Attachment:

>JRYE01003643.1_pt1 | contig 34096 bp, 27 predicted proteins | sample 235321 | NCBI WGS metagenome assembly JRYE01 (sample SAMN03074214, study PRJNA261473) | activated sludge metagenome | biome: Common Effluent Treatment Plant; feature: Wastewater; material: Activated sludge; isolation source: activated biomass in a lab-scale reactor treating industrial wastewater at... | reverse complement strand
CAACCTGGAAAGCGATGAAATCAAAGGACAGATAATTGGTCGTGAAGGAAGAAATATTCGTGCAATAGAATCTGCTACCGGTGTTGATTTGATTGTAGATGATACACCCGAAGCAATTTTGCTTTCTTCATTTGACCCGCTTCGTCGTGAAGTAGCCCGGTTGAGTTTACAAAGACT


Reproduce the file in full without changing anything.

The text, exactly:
>JRYE01003643.1_pt1 | contig 34096 bp, 27 predicted proteins | sample 235321 | NCBI WGS metagenome assembly JRYE01 (sample SAMN03074214, study PRJNA261473) | activated sludge metagenome | biome: Common Effluent Treatment Plant; feature: Wastewater; material: Activated sludge; isolation source: activated biomass in a lab-scale reactor treating industrial wastewater at... | reverse complement strand
CAACCTGGAAAGCGATGAAATCAAAGGACAGATAATTGGTCGTGAAGGAAGAAATATTCGTGCAATAGAATCTGCTACCGGTGTTGATTTGATTGTAGATGATACACCCGAAGCAATTTTGCTTTCTTCATTTGACCCGCTTCGTCGTGAAGTAGCCCGGTTGAGTTTACAAAGACT